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Are Our Face To Face Social Skills Being Crippled By Social Media?

14/02/2017 12:26

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Image purchased from iStock

Having written my first book in a series, I decided that I wanted to immerse myself once again into this topic of socialising.

I meet people on a regular basis who are very different when socialising online and face to face. So what is it that creates this gap in the ability to socialise within the two contexts?

I think it's a combination of many factors, and I have collated research data to back up my opinions and observations. Why? Because I think this kind of a topic has the potential of getting backs up if people are reading it and assuming I'm talking about them. Yes I have had the odd rant sent to me where people have taken things personally, not a problem, glad to have been of service, they got it off their chests and that's important.


So let's take a look at what's going on with socialising.

The difference between online and face to face socialising has been studied by many psychologists overs the years.

A study carried out by Sanfey et al (2003) analysed the brain processes behind recipients' responses to unfair offers (in which the divider offers 30% or less). It was found that unfair offers made face to face were rejected at a significantly higher rate than offers made by a human via a computer. This reaction suggests that participants had a stronger emotional reaction to unfair offers from humans (face to face) than to the same offers via a computer. Neuroimaging results showed a magnitude of activation in regions of the brain that are known to be involved in negative emotional states, pain and distress was significantly greater for unfair offers made face to face, compared with unfair offers via computer counterparts. Source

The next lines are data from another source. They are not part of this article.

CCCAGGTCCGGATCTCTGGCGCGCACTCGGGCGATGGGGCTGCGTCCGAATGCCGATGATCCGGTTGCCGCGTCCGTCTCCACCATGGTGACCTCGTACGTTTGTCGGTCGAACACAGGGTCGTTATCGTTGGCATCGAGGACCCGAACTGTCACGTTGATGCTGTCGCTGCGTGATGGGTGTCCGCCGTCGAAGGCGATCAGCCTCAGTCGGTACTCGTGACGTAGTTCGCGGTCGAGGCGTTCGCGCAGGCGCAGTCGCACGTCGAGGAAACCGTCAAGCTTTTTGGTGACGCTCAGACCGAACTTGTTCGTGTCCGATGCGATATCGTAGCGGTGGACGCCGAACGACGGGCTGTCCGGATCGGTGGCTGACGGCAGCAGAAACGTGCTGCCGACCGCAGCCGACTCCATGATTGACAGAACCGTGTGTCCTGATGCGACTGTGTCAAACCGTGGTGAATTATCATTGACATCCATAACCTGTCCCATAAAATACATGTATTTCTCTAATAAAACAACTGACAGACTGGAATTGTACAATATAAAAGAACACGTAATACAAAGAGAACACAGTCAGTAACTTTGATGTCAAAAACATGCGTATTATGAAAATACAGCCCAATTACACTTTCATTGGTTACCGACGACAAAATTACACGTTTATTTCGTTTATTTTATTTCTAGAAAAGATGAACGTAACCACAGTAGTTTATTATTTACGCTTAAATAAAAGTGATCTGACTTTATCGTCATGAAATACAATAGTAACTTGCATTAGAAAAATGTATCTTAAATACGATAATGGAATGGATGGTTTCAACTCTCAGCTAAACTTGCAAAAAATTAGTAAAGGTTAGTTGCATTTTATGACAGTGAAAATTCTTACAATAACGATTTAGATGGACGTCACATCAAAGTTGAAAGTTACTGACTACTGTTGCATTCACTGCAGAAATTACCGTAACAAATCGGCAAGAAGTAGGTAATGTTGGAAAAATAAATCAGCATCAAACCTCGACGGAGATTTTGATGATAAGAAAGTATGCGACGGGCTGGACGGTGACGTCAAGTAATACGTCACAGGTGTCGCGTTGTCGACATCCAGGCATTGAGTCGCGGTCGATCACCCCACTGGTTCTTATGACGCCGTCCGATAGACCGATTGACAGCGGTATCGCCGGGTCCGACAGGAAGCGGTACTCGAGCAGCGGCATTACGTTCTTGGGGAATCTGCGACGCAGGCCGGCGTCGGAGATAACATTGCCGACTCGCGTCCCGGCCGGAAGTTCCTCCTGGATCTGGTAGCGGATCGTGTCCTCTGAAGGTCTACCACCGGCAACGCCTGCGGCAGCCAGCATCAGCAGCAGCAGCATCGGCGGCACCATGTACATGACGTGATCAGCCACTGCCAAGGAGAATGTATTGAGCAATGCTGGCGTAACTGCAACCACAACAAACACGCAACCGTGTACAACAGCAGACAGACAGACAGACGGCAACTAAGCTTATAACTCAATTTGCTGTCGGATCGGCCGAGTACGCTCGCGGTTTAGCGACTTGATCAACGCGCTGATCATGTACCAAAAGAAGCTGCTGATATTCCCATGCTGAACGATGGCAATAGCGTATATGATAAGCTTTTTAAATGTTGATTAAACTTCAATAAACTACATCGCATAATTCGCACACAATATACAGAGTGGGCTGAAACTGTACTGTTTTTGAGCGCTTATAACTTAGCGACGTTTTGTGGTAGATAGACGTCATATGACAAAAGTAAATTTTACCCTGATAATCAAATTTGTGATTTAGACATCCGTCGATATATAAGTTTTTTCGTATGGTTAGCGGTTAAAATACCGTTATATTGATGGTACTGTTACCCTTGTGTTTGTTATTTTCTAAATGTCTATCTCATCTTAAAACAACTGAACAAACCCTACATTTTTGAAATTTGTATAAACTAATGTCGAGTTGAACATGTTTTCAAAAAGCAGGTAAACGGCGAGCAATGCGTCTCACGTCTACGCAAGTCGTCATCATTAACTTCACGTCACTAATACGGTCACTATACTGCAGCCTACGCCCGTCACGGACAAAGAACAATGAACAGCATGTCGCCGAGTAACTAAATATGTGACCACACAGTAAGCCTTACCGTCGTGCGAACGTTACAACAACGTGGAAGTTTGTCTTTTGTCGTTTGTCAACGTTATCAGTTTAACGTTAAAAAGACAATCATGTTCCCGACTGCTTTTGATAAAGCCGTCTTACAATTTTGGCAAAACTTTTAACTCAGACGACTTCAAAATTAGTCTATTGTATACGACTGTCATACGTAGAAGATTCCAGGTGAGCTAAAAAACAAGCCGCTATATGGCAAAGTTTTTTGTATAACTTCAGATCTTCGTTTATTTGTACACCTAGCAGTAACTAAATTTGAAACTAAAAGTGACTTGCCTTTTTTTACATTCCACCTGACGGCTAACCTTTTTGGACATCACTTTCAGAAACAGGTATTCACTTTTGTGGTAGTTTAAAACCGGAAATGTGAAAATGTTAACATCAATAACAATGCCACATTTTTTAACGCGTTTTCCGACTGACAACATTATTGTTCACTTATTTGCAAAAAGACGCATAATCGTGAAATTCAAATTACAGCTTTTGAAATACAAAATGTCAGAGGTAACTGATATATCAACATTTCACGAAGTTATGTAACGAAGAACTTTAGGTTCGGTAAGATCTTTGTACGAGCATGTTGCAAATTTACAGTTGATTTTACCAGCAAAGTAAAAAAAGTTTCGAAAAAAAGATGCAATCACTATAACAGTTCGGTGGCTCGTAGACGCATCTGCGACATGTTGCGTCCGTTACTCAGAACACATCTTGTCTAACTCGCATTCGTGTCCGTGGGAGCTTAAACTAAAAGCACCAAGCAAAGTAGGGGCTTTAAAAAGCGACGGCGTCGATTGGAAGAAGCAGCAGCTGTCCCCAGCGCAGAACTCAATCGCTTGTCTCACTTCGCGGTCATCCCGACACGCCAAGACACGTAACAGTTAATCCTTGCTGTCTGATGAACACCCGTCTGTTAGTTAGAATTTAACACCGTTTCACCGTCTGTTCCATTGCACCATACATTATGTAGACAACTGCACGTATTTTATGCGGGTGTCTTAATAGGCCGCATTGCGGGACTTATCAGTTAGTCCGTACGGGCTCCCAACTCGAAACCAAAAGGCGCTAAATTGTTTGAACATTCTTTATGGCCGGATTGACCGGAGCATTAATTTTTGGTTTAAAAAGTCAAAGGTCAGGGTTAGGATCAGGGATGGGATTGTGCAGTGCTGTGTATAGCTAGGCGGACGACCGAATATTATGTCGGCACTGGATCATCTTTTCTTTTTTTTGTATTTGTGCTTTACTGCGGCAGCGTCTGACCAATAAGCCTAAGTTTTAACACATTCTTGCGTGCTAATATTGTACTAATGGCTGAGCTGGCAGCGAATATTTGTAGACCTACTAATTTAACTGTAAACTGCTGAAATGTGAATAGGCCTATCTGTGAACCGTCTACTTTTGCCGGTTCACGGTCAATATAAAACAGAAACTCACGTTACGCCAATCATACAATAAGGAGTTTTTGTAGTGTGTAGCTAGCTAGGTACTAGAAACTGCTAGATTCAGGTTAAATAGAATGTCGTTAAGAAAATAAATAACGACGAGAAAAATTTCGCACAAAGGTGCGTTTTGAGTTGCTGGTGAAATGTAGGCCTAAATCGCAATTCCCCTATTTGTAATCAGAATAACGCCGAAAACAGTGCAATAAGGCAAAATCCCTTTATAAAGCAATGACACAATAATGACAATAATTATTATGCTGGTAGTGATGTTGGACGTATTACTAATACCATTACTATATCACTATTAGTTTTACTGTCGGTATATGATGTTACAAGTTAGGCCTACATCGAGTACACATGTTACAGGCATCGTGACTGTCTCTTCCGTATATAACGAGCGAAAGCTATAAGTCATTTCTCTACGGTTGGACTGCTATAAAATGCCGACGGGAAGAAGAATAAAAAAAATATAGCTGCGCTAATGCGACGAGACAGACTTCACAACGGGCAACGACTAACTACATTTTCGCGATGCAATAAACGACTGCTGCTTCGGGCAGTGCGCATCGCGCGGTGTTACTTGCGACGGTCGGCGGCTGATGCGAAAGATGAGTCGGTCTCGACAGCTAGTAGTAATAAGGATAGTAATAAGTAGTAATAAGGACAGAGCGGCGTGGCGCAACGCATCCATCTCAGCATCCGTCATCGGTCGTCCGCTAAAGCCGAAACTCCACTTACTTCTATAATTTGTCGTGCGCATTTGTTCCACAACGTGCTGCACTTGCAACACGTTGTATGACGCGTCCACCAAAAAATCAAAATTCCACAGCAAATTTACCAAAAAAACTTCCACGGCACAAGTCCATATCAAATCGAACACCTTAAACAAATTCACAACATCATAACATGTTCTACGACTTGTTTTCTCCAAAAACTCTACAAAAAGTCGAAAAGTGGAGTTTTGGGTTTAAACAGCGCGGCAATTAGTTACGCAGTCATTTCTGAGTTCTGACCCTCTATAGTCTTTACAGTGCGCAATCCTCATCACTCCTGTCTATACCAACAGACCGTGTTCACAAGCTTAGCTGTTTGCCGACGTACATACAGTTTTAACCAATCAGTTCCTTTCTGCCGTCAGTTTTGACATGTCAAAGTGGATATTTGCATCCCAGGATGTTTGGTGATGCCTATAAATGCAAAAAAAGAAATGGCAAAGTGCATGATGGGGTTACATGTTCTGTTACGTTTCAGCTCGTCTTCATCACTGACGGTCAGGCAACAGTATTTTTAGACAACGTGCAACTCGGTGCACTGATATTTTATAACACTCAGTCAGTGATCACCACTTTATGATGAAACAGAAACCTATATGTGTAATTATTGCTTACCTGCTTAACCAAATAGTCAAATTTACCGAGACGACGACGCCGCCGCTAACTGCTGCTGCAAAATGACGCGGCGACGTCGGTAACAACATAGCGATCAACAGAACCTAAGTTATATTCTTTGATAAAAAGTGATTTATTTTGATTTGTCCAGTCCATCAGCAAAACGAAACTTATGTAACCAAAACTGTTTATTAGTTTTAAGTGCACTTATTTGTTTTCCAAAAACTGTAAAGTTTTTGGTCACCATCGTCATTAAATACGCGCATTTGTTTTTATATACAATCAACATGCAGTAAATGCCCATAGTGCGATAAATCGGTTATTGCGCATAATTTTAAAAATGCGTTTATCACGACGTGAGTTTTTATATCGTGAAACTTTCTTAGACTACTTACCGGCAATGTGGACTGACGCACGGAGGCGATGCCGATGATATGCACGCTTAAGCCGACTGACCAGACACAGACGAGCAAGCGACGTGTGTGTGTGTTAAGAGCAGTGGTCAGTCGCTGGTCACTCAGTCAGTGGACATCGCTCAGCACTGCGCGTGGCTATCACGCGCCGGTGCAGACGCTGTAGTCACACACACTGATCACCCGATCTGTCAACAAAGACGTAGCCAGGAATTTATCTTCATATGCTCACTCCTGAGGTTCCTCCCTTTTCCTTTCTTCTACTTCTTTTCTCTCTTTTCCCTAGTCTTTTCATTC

Basically, what that shows is that there is less of an emotional buy-in when we are talking to people from behind a screen, it could explain some of the things that are said and shared online and how they come across to the reader.

I do have to add from experience, that as human beings, when we are reading from a screen, how it comes across, i.e. how we interpret it, is dependent on many factors , for example how your day has been, how you are feeling that day (upbeat or rubbish), whether you had an argument or good news...

Other research has found those with higher tendency to socialise online, can become nervous or inapt at socialising face to face. It has also been proven that face to face socialising has better impact and is still the best way to communicate if you are in business.

The Telegraph reported that 1 in 4 of us socialises more online than face to face, the average Brit spends 4.6 hours per week socialising online compared to just 6 hours spent socialising face to face; that's quite a staggering statistic in my opinion. It explains why so many adults claim they are lonely. We as human beings actually need to interact face to face, we need the social contact that comes from going and meeting your mates; yet fewer and fewer people are actually getting it. Source

A study carried out on teens aged 13 to 17 found that the majority of their interactions were online. When they explored whether it affected their ability to socialise face to face this is what the psychologist Carothers found: "... frequent virtual interactions through social media lack emotion, and when coming face-to-face with a person, frequent users of social media may "miss some social cues... quality of [the] relationships may not be as great" as those that are based in face-to-face socialising. A problem that arises from this is that youths may become "confused (about) what an actual friendship is,"
This report does point out some positives to online socialising such as breaking down cultural barriers, keeping in touch with those who you cannot visit frequently (friends and family abroad). Source

Increasingly, you see people at social events with their eyes glued to a smart phone screen, or using their device to film everything that's going on rather than just being in the moment and really experiencing it. It seems it is more important to publicise everything they do, and to look as if they are enjoying themselves rather than really enjoying themselves... this includes a large percentage of adults. Could the skill of 'real' face to face socialising be fading out? I certainly hope not although it is noted in many research documents that people find it difficult and some do not have the skills to confidently socialise face to face.

If you feel that way or you just want to keep face to face socialising alive, read my guide to savvy socialising and start mingling the non-techy way.

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